Ludvig Mortberg (Agneta.Guillemot at historia.umu.se) wrote:
: Sequencing of genes is an industry today. I don't know how many base
: pairs have been sequenced in the world, but they must lie in the range
: of hundreds of millions. But what can realy be learnt from just
: studying a DNA sequence? You see enhancers, promotors, introns and
: exons stop codons etc. You may be able to conclude that the
: polypeptide chain encoded by the gene transverses a membrane.
Once you have the complete sequence, you can say what is
and _is not_ there. You can rapidly map genes given a little
bit of sequence, and rapidly find candidate genes given a map
region. A complete sequence is the ultimate genomic map!
: I suspect that much research today where people sequence genes just
: for the sake of it, only confirms what we already know about molecular
: biology of genes. Maybe the large amount of sequencing made draws
: attention from more important fields of biology, that would require
: more research.
Au contraire -- sequencing _complements_ the other fields of
: The big issue in biology today, as I see it, is how morphogenesis and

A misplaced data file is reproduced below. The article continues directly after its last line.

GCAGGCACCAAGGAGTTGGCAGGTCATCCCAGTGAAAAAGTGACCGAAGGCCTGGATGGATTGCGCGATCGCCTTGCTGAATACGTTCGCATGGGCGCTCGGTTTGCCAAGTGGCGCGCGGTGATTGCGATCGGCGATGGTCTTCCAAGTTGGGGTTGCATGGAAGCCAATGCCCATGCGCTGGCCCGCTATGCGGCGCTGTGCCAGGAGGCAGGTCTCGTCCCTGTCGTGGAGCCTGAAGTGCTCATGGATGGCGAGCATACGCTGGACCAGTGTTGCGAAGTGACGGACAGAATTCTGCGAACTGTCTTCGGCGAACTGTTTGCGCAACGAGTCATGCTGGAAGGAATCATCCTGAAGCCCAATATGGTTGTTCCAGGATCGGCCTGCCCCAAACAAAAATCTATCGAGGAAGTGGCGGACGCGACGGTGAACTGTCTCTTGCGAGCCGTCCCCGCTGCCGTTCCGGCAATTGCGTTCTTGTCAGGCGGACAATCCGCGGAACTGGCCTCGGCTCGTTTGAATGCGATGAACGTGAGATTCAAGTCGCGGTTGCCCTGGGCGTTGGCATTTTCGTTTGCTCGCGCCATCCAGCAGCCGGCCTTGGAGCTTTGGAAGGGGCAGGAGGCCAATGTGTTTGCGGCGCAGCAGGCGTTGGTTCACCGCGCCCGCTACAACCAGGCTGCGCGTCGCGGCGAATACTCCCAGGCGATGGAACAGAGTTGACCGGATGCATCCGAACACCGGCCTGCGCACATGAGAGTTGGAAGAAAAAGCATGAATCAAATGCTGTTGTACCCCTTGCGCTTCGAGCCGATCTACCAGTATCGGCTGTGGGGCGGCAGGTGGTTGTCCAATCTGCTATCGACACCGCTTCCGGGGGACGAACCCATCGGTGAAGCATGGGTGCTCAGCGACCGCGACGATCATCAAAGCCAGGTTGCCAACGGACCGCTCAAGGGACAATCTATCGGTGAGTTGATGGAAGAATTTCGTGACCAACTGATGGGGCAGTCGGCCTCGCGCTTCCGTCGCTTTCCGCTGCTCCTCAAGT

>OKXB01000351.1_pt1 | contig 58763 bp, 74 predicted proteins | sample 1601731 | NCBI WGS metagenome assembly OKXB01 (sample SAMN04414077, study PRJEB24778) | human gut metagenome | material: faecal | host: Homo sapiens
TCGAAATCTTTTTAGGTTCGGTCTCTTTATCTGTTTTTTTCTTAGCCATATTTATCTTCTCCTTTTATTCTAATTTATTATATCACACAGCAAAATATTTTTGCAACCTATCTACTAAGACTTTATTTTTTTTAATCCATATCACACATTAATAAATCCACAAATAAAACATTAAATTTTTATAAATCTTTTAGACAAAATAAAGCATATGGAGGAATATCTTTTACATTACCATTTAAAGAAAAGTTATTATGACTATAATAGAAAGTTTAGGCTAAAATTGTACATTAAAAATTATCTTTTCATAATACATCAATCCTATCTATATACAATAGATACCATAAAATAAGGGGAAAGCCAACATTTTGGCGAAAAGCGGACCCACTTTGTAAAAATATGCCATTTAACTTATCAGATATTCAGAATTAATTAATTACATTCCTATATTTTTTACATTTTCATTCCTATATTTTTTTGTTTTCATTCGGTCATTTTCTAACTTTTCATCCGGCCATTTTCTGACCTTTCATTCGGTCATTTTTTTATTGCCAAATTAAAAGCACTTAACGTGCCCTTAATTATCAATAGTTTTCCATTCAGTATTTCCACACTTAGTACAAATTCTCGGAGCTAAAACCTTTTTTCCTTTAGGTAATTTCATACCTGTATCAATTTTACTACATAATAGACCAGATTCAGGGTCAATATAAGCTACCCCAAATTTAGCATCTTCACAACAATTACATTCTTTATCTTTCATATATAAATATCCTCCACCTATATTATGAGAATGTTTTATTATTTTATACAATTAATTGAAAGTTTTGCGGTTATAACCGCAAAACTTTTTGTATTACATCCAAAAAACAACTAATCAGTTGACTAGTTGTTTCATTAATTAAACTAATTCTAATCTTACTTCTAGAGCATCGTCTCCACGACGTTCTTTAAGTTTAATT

: differentiation takes place. We know today how curly hair is inherited
: in Drosophila, maybe we have even cloned the gene, but how does it
: become a curly hair (or a straight one) no body knows.
And one of the huge trends in biology is methods which generate
lots of short sequence tags tied to experimental data --
transposon tagging, differential display, peptide sequencing, etc.
With such methods (and large amounts of sequencing) one can
instantly map a gene, pick candidate genes for a trait, identify
the protein responsible for an effect, etc -- all by database
search (in contrast to conventional mapping & full-gene cloning
efforts). In addition, all those sequences let you jump
quickly from one experimental system to another.
: There's just too much sequencing in the world!
I (of course) would disagree -- sequencing is not at odds with
the sort of study you describe -- rather, it is a highly useful
infrastructure supporting such efforts. And in the case of
experimentally-difficult species (such as many pathogens),
the sequencing makes experimentation infinitely easier by
allowing knowledge from more approachable systems to be
extrapolated onto the difficult system.
Take a look at how geneticists and biochemists are taking
advantage of all those sequences, and then come back
and complain about "too much sequencing".
Department of Cellular and Developmental Biology
Department of Genetics / HHMI
robison at mito.harvard.edu